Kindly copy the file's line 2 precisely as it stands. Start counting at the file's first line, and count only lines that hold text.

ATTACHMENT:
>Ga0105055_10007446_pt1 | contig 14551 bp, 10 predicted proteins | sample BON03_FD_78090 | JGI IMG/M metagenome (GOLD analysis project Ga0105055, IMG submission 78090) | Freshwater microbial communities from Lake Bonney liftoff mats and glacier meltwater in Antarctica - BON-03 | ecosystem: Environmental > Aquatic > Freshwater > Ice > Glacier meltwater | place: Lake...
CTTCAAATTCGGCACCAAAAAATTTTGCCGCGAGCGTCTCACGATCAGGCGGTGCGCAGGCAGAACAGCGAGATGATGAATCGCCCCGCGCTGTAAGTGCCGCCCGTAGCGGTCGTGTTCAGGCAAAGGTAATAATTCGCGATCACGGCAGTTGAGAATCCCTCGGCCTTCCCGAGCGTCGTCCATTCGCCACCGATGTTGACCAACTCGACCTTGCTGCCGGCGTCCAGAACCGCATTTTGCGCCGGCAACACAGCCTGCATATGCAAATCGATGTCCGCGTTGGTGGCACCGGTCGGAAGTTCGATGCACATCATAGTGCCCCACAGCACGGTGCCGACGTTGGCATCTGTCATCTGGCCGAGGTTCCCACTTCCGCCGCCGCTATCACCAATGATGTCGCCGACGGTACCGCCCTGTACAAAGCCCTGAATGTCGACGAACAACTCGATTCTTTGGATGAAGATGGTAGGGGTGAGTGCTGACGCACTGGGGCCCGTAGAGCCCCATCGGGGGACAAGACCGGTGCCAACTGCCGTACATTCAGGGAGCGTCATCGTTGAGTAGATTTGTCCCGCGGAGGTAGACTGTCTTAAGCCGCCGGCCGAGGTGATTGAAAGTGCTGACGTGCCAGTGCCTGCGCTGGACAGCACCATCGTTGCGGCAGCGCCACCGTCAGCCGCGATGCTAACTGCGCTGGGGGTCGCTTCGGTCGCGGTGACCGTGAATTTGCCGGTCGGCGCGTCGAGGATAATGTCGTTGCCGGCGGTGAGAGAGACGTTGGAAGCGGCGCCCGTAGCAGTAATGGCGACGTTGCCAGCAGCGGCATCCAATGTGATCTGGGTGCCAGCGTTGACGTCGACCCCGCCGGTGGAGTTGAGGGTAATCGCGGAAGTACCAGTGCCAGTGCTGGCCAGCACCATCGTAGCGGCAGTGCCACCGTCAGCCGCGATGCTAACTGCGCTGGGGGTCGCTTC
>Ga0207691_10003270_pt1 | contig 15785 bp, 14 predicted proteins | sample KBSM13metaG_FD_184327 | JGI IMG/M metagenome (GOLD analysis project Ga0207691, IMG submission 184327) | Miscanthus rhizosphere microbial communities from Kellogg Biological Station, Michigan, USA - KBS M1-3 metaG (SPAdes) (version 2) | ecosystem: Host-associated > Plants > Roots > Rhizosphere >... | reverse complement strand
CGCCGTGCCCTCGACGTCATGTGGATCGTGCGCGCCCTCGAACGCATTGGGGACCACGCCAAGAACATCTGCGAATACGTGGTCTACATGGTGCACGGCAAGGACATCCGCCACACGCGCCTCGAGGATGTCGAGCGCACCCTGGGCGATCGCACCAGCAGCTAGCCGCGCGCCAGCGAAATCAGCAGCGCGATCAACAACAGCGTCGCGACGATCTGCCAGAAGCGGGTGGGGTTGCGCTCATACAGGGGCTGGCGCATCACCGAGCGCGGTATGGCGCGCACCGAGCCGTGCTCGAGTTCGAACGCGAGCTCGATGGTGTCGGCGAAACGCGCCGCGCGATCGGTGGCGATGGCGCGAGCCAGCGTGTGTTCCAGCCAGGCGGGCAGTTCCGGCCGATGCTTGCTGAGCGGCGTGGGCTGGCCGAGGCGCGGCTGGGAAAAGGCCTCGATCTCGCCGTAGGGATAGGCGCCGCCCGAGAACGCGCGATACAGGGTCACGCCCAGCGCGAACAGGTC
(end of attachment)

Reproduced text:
CTTCAAATTCGGCACCAAAAAATTTTGCCGCGAGCGTCTCACGATCAGGCGGTGCGCAGGCAGAACAGCGAGATGATGAATCGCCCCGCGCTGTAAGTGCCGCCCGTAGCGGTCGTGTTCAGGCAAAGGTAATAATTCGCGATCACGGCAGTTGAGAATCCCTCGGCCTTCCCGAGCGTCGTCCATTCGCCACCGATGTTGACCAACTCGACCTTGCTGCCGGCGTCCAGAACCGCATTTTGCGCCGGCAACACAGCCTGCATATGCAAATCGATGTCCGCGTTGGTGGCACCGGTCGGAAGTTCGATGCACATCATAGTGCCCCACAGCACGGTGCCGACGTTGGCATCTGTCATCTGGCCGAGGTTCCCACTTCCGCCGCCGCTATCACCAATGATGTCGCCGACGGTACCGCCCTGTACAAAGCCCTGAATGTCGACGAACAACTCGATTCTTTGGATGAAGATGGTAGGGGTGAGTGCTGACGCACTGGGGCCCGTAGAGCCCCATCGGGGGACAAGACCGGTGCCAACTGCCGTACATTCAGGGAGCGTCATCGTTGAGTAGATTTGTCCCGCGGAGGTAGACTGTCTTAAGCCGCCGGCCGAGGTGATTGAAAGTGCTGACGTGCCAGTGCCTGCGCTGGACAGCACCATCGTTGCGGCAGCGCCACCGTCAGCCGCGATGCTAACTGCGCTGGGGGTCGCTTCGGTCGCGGTGACCGTGAATTTGCCGGTCGGCGCGTCGAGGATAATGTCGTTGCCGGCGGTGAGAGAGACGTTGGAAGCGGCGCCCGTAGCAGTAATGGCGACGTTGCCAGCAGCGGCATCCAATGTGATCTGGGTGCCAGCGTTGACGTCGACCCCGCCGGTGGAGTTGAGGGTAATCGCGGAAGTACCAGTGCCAGTGCTGGCCAGCACCATCGTAGCGGCAGTGCCACCGTCAGCCGCGATGCTAACTGCGCTGGGGGTCGCTTC